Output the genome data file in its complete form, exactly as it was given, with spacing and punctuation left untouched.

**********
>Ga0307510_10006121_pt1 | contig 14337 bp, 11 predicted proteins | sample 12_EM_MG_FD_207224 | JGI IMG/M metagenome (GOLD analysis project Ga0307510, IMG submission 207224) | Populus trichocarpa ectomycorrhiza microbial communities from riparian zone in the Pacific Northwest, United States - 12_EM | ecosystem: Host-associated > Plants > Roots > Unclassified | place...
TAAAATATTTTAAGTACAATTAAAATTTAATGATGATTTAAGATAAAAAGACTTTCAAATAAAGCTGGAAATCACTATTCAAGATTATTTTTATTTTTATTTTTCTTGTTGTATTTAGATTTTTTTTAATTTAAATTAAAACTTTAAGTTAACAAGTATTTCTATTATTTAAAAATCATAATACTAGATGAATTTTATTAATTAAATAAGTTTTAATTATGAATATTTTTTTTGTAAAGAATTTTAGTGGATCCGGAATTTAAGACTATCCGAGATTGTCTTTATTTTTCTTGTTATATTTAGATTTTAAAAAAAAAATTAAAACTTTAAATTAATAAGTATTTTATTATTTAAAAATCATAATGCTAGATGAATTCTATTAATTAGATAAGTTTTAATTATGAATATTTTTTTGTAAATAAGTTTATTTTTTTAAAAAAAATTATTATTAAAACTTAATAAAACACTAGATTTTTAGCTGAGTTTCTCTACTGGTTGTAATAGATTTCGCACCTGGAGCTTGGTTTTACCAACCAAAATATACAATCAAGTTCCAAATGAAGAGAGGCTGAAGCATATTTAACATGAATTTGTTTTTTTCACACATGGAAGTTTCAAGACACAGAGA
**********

>Ga0307510_10006121_pt1 | contig 14337 bp, 11 predicted proteins | sample 12_EM_MG_FD_207224 | JGI IMG/M metagenome (GOLD analysis project Ga0307510, IMG submission 207224) | Populus trichocarpa ectomycorrhiza microbial communities from riparian zone in the Pacific Northwest, United States - 12_EM | ecosystem: Host-associated > Plants > Roots > Unclassified | place...
TAAAATATTTTAAGTACAATTAAAATTTAATGATGATTTAAGATAAAAAGACTTTCAAATAAAGCTGGAAATCACTATTCAAGATTATTTTTATTTTTATTTTTCTTGTTGTATTTAGATTTTTTTTAATTTAAATTAAAACTTTAAGTTAACAAGTATTTCTATTATTTAAAAATCATAATACTAGATGAATTTTATTAATTAAATAAGTTTTAATTATGAATATTTTTTTTGTAAAGAATTTTAGTGGATCCGGAATTTAAGACTATCCGAGATTGTCTTTATTTTTCTTGTTATATTTAGATTTTAAAAAAAAAATTAAAACTTTAAATTAATAAGTATTTTATTATTTAAAAATCATAATGCTAGATGAATTCTATTAATTAGATAAGTTTTAATTATGAATATTTTTTTGTAAATAAGTTTATTTTTTTAAAAAAAATTATTATTAAAACTTAATAAAACACTAGATTTTTAGCTGAGTTTCTCTACTGGTTGTAATAGATTTCGCACCTGGAGCTTGGTTTTACCAACCAAAATATACAATCAAGTTCCAAATGAAGAGAGGCTGAAGCATATTTAACATGAATTTGTTTTTTTCACACATGGAAGTTTCAAGACACAGAGA